Sunday, 26 January 2014

Sugar Girls and G.I. Brides

Last year in an attempt to read more non fiction while at the same time not reading fewer novels I read a social history of the sugar girls in London as the authors interviewed a number of workers and made a narrative from their memories. The book rode the trends of London history, passion for the East End (Call the Midwife) and now-vanished industry. Only natural that the covers should be white with a selection of black and white photos with foil lettering.

The authors have followed up their success by turning to the G.I. brides from an English courtship to American marriage. It's one of those books that, while fascinating, makes you grateful to live in an era when a woman holds her own passport almost as a matter of course and has her own bank account. I was also wondering if we'd see anything close to a happy ending as some of the men lost all glamour when they returned to civilian life and proved to be alcoholics, poor workers, gamblers and routinely unfaithful. I almost gave up on a happy ending, but read on. Early years of a marriage aren't always the pattern of the later relationship and for that, at least, I'm grateful.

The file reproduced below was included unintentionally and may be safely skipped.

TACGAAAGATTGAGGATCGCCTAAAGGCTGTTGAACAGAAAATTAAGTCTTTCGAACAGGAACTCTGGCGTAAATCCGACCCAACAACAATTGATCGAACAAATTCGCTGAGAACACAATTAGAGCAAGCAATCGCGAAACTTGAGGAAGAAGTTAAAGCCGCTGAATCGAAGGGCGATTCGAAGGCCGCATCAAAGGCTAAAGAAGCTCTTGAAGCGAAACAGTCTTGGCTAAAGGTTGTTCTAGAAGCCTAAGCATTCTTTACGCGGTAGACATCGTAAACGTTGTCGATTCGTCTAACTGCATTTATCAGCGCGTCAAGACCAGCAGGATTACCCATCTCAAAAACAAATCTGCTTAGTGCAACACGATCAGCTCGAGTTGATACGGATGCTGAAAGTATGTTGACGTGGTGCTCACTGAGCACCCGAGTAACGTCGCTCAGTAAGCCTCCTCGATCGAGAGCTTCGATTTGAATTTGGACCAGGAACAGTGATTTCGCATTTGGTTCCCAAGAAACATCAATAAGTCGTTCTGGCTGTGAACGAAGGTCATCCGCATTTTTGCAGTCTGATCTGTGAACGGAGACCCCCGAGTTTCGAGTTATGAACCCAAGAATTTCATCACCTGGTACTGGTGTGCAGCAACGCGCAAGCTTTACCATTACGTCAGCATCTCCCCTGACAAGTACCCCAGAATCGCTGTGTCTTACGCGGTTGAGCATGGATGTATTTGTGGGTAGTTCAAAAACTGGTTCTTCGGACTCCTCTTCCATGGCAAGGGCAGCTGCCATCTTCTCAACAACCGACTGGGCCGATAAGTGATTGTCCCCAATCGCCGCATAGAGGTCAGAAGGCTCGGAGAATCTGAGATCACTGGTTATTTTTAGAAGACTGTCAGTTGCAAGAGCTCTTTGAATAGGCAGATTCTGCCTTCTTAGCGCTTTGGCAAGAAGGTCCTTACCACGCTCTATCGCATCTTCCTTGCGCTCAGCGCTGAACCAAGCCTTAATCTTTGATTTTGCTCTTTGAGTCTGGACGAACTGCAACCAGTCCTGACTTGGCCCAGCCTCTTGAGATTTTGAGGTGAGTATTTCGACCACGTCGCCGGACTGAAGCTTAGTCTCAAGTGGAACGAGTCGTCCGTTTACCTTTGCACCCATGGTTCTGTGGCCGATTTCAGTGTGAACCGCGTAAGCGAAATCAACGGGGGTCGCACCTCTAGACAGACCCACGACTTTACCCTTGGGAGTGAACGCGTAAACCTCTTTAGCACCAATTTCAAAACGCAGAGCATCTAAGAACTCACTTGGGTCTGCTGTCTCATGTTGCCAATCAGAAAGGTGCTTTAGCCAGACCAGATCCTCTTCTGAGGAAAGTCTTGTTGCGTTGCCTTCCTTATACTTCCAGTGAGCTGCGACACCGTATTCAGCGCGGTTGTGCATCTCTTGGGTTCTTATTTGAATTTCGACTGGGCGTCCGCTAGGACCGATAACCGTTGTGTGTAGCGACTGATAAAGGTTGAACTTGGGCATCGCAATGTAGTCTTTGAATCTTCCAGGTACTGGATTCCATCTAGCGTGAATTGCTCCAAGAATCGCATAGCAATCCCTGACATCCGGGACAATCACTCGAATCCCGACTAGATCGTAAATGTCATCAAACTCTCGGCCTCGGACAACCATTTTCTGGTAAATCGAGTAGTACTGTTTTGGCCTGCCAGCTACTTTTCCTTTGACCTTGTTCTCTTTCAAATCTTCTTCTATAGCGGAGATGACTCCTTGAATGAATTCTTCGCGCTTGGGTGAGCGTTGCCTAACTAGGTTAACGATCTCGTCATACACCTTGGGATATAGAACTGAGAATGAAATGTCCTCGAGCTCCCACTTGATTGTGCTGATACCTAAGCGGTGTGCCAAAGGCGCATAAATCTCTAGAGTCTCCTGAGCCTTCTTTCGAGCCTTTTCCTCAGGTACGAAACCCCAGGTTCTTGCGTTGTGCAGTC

I've been fascinated by the Mass Observation publications and the personal stories that have followed on from this trend. Nella Last, of course, is one of the best, but the four G.I. brides featured here are strong women whose hard work and unwillingness to abandon a difficult marriage is inspiring. Modern attitudes would encourage a woman to leave a drunken or womanising husband, but the 1940s/1950s attitude of 'you've made your bed, you lie in it' left these women with few choices. The expense of an Atlantic crossing made it very difficult to return to family even if their family would accept them back.

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